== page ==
60% With rescue    14.260000   0.590000  14.850000 ( 15.838733)
70% W/out rescue    1.020000   0.000000   1.020000 (  1.066648)
70% With rescue    16.510000   0.690000  17.200000 ( 18.229777)
80% W/out rescue    0.990000   0.010000   1.000000 (  1.099977)
80% With rescue    18.830000   0.800000  19.630000 ( 21.634664)
90% W/out rescue    0.980000   0.000000   0.980000 (  1.325569)
90% With rescue    21.150000   0.910000  22.060000 ( 25.112102)
100% W/out rescue   0.950000   0.000000   0.950000 (  0.963324)
100% With rescue   22.830000   0.940000  23.770000 ( 25.327054)

MongoMapper Query Overview

There was a question on the MongoMapper Google Group from a Mongoid user about how MongoMapper handles associations. Brandon was surprised that this query returned an Array:

Product.first.releases.where(something)

Let’s break it down, one bit at a time and clear things up:

# This would be an instance of Product
Product.first # Class.

This simply gets the first element in the Array that is returned by the default “All” query on Product. Of course, without sorting, you probably would not want to do this.

# This would be a return value of an array, assuming Product <>----> * Release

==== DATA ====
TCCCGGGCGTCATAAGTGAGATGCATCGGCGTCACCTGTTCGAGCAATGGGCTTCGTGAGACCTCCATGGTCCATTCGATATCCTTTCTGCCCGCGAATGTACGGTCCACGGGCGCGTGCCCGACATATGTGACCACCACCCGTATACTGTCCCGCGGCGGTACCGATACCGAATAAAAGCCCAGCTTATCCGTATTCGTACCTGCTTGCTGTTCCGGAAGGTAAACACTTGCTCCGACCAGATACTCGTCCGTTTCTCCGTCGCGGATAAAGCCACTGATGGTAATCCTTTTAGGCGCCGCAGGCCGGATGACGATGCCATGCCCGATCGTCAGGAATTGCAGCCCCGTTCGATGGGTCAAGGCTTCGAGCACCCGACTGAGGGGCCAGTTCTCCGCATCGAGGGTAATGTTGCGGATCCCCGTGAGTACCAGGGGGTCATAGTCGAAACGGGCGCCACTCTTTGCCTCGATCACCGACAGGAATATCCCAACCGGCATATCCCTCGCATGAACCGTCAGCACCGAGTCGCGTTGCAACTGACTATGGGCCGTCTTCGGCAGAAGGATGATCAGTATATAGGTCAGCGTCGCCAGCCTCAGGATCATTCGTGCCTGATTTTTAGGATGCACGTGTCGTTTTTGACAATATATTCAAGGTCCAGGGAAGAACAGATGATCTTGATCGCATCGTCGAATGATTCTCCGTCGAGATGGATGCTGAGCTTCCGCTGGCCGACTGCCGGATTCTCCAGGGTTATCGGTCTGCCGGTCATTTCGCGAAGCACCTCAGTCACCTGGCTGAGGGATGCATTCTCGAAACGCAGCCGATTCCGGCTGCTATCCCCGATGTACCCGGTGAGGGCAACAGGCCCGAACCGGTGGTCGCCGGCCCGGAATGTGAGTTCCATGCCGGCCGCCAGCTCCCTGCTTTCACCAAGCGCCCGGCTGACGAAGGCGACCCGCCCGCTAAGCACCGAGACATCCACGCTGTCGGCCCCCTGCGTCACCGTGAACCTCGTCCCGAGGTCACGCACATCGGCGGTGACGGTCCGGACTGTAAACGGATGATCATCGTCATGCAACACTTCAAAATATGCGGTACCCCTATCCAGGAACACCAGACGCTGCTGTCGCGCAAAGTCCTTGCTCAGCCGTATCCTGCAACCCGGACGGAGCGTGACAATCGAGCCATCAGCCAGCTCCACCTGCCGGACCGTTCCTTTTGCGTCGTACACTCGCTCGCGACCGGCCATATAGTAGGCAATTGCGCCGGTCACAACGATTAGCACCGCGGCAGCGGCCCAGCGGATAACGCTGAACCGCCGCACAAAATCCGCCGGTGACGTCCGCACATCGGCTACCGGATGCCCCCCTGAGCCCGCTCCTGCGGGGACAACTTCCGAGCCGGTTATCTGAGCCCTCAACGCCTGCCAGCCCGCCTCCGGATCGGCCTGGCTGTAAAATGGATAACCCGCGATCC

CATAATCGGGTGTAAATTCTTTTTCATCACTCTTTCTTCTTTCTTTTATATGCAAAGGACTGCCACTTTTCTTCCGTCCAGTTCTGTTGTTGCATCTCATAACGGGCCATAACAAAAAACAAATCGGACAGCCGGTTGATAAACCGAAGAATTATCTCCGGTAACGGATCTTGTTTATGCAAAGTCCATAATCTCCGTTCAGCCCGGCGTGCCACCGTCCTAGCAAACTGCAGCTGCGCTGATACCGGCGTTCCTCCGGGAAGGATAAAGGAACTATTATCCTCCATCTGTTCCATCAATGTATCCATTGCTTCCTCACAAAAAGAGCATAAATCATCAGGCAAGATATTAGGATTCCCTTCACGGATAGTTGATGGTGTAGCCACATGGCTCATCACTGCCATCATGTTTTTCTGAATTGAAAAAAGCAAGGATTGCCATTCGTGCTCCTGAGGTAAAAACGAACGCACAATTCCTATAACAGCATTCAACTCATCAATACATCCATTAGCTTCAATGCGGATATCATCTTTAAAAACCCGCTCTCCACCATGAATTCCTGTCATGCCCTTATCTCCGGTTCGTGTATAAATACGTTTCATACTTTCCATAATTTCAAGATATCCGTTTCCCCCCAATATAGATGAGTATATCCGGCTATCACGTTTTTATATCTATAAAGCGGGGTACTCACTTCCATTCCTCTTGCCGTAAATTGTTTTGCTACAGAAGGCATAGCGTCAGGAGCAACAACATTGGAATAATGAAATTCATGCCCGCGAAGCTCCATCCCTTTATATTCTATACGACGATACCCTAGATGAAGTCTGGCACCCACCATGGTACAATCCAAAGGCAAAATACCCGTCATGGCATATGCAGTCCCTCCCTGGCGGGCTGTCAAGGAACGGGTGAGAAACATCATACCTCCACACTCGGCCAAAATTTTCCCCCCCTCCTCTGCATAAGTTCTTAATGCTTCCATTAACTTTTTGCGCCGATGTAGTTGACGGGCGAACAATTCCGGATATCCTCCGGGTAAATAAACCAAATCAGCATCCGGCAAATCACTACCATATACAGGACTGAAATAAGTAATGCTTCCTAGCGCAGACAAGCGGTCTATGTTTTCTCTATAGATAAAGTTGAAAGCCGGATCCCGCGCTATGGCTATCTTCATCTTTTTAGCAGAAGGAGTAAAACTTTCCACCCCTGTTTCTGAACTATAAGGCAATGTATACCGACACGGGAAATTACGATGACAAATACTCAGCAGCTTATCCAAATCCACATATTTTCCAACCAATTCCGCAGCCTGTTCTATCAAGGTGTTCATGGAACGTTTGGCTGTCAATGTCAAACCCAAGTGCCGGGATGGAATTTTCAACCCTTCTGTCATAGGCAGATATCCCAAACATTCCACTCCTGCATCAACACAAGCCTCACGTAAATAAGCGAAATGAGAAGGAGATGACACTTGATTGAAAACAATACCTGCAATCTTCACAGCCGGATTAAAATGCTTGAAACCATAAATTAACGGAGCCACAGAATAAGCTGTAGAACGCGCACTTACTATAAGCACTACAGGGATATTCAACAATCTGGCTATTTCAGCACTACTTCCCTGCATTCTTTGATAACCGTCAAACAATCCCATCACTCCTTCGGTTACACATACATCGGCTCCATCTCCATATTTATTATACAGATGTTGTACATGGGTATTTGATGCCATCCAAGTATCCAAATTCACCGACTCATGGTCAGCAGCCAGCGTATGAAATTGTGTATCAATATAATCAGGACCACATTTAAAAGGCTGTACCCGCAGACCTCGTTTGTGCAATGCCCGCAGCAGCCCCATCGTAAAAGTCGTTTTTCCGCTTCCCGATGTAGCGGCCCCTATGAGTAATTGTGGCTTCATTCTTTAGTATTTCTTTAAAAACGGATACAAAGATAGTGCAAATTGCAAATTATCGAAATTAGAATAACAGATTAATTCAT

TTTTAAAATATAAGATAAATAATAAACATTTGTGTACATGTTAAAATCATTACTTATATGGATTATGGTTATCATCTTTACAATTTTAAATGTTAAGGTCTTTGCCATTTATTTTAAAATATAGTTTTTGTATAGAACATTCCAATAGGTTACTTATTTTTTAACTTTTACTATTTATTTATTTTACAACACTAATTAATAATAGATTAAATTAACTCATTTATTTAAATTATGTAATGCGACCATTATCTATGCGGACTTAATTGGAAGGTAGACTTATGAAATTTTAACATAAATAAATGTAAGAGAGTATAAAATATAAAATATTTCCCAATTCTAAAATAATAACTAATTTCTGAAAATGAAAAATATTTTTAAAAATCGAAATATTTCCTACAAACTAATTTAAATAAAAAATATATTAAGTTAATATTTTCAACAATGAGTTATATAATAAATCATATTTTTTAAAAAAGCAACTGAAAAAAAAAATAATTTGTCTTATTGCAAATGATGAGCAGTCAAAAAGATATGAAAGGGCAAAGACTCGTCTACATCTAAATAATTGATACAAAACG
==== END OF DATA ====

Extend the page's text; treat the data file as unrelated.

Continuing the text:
Product.first.releases # Array.

In Brandon’s example, I assume “releases” is a many association. That means, an Array. Unless the association has been tweaked to have default sorting via an Association Extension, getting the “first” one might be adventurous.

# This doesn't change the above... merely adds a restrictive query clause
Product.first.releases.where(something) # Array.

Here we simply get the first element of the releases array, narrowed down by the “something” query.

Capisce?

I am not sure why, but for me it seems more logical to start my clauses with the where, and narrow them down further, or modify them… In MongoMapper, I find querying rigor is much more “loose” than say a SQL SELECT query that requires things in proper order… I would tend to write my queries in more or less this fashion:

ModelClass.where(some criteria).[sort | order | another where clause | fields | limit].[all | first | paginate]

In addition, it is important to note that MongoMapper returns a query and does not actually perform the query until you add something that needs the results. For example: all, first, paginate, sort, etc.

I can picture one of those “man page” or SQL style of fancy ways to show you how you can construct a mongomapper query given all the combinations of options for each “position” in the query…

My (unsolicited) advice is to make the query look as “natural” as possible in terms of how you might read it aloud.

Product.releases.where(:major.gt => 1).sort(:minor.desc).first # Get the latest 1.x release

(And, if the releases where clause query is common, you can create an Association Extension)

Use the Console

You can always just output the queries to the console:

>> Patient.where(:last_name=>/john/i).class
=> Plucky::Query
>> Patient.where(:last_name=>/john/i).all.class
=> Array
>> Patient.where(:last_name=>/john/i).all.count
=> 1
>> Patient.where(:last_name=>/john/i).first.class
=> Patient
>> Patient.sort(:created_at.desc).first.class
=> Patient

Association Extension

And to show an example of an extension (when you use it frequently, for example):

class Encounter